Proposed gas tax hike to be particularly painful for rideshare drivers

Posted at 5:40 PM, Mar 08, 2019
and last updated 2019-03-08 18:36:34-05

CLEVELAND — The Ohio House of Representatives overwhelmingly passed proposed legislation that would increase the state’s so-called gas tax from the current 28 cents-per-gallon to 38.7 cents-per-gallon.

Designed to increase funding for new road projects in addition to highway maintenance, the gas tax hike passed by state representatives is substantially less than the 28 cent increase that Governor Mike DeWine proposed in February. Even still, for professional drivers across Northeast Ohio any gas tax hike will further eat away at their already razor-thin margins.

Fearing a “dangerous state of disrepair” for the state’s highways and bridges, the director of the Ohio Department of Transportation testified last month in front of a house committee in favor of the gas tax hike. Gov. Mike DeWine has also stated support for the measure. If approved, the gas tax increase would still generate hundreds of millions of dollars for road-related projects — even if the proposed 10.7 cent increase is 40 percent less than what Gov. DeWine proposed.

The gas tax hike would also be introduced in phases with an increase of seven cents beginning Oct. 1 and an additional 3.7 cents being added on Oct. 1, 2020. The tax rate on diesel fuel would also be increased by a total of 20 cents-per-gallon under the current proposal.

Ohio’s motor vehicle fuel tax has not been increased since 2005 and currently ranks in the middle of the pack nationwide. It is also the lowest of all Great Lakes states. The money it generates has slowly been eaten away by inflation as well. Under the current proposal, the tax rate would be tied to the consumer price index. Additionally, the proposal calls for $100 million in federal funding to be allocated for the state’s public transit systems.

For professional Uber and Lyft driver John Booth, any increase to what he pays at the pump will be significant.

“I probably average from about 125,000 to 150,000 miles a year. That’s a lot of miles. It’s going to affect me a lot,” Booth said. “It’s almost $1000 more a year in fuel alone that I’m going to pay. I’m being paid to drive but that doesn’t recoup my fuel cost unless Uber or Lyft raise the rates because of it. That’s going to upset everybody else because everything else is going up.”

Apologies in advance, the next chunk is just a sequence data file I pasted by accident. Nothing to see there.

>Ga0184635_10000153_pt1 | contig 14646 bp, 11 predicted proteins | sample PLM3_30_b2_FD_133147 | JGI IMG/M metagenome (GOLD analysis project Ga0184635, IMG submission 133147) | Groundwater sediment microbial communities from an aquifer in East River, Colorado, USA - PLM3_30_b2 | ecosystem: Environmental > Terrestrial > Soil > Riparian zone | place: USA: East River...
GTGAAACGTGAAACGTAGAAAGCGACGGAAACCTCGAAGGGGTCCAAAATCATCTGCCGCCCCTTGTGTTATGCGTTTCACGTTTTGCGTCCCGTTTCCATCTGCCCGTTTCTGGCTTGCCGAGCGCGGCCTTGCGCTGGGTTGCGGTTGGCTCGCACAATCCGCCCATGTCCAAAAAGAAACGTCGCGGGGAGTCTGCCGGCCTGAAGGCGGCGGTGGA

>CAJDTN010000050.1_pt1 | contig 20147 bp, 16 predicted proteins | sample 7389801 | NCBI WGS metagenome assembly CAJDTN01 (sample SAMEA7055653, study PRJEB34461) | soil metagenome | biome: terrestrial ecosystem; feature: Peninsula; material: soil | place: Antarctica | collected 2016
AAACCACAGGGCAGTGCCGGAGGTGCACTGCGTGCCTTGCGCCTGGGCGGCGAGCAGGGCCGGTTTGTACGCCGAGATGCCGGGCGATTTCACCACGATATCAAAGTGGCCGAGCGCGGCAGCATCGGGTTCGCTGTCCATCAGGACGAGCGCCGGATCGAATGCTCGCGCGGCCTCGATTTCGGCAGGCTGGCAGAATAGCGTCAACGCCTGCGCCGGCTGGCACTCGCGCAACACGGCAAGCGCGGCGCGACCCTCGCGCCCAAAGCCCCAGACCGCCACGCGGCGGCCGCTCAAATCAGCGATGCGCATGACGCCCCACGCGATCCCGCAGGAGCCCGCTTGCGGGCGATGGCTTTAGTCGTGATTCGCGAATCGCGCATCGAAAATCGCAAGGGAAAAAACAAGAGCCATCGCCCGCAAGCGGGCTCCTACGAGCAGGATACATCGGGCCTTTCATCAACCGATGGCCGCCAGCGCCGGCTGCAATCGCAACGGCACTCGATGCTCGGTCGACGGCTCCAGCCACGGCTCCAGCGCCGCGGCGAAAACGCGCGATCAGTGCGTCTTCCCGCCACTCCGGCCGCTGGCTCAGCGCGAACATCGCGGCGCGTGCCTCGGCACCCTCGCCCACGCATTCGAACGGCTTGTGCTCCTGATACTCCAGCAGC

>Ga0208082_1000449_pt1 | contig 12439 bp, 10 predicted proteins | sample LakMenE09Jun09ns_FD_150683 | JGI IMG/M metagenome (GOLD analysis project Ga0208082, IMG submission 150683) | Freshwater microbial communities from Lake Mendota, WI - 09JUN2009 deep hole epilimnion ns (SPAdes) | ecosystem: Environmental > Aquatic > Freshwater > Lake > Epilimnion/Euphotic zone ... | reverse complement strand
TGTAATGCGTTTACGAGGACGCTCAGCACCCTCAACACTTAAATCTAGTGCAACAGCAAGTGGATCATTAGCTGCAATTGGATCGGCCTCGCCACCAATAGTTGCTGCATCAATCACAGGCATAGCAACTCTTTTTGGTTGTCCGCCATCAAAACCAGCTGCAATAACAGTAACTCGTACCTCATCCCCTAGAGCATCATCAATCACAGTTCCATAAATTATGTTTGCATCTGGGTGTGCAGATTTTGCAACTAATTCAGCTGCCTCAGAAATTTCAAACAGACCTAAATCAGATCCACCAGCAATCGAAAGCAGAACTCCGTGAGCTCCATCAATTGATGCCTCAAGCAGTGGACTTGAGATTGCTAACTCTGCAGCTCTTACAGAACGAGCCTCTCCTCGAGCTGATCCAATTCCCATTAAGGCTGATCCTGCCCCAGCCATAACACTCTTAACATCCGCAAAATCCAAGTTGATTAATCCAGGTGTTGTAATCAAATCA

Proponents of the gas tax increase believe drivers like Booth, who use state and local roads more than an average driver, should have to pay more in taxes. Booth believes state lawmakers could raise additional revenue through increasing permitting and registration fees. Under the current proposal, drivers of electric and hybrid vehicles will pay $200 in registration fees in order to offset the lack of gasoline consumption.

In 2013, then-Gov. John Kasich cobbled together a short-term fix to infrastructure funding shortfalls by borrowing $1.5 billion against future revenues from turnpike tolls. That money, however, has already been allocated or spent. In recent years, gas tax revenues have been slowly undercut by more fuel-efficient vehicles, hybrids and rising inflation surrounding construction costs. One dollar spent on infrastructure in 2005 is worth almost half that now, according to figures provided to News 5 by ODOT.

With less money to go around, as many as 20 major road projects across the state could be put on hold, state officials said. By halting these projects and having less money to spend on maintenance, ODOT Director Jack Marchbanks told the Ohio House Finance Committee that driver safety could be put in peril.

For Booth, a potential increase to the state’s gas tax rate compounds recent changes to Uber’s pricing model. Booth said the ride share company recently implemented changes that have decreased how much he makes on a per-ride basis. The rate has been cut four times in the past four years, he said.

“It’s just going to push me to get a hybrid,” Booth said. “I’ve been doing the math lately. It’s in the back of my mind now and if this tax goes through, it’s a no-brainer.”

ODOT has also created an interactive map that shows the projects and maintenance that could be impacted if the gas tax isn’t raised. View it below or click here.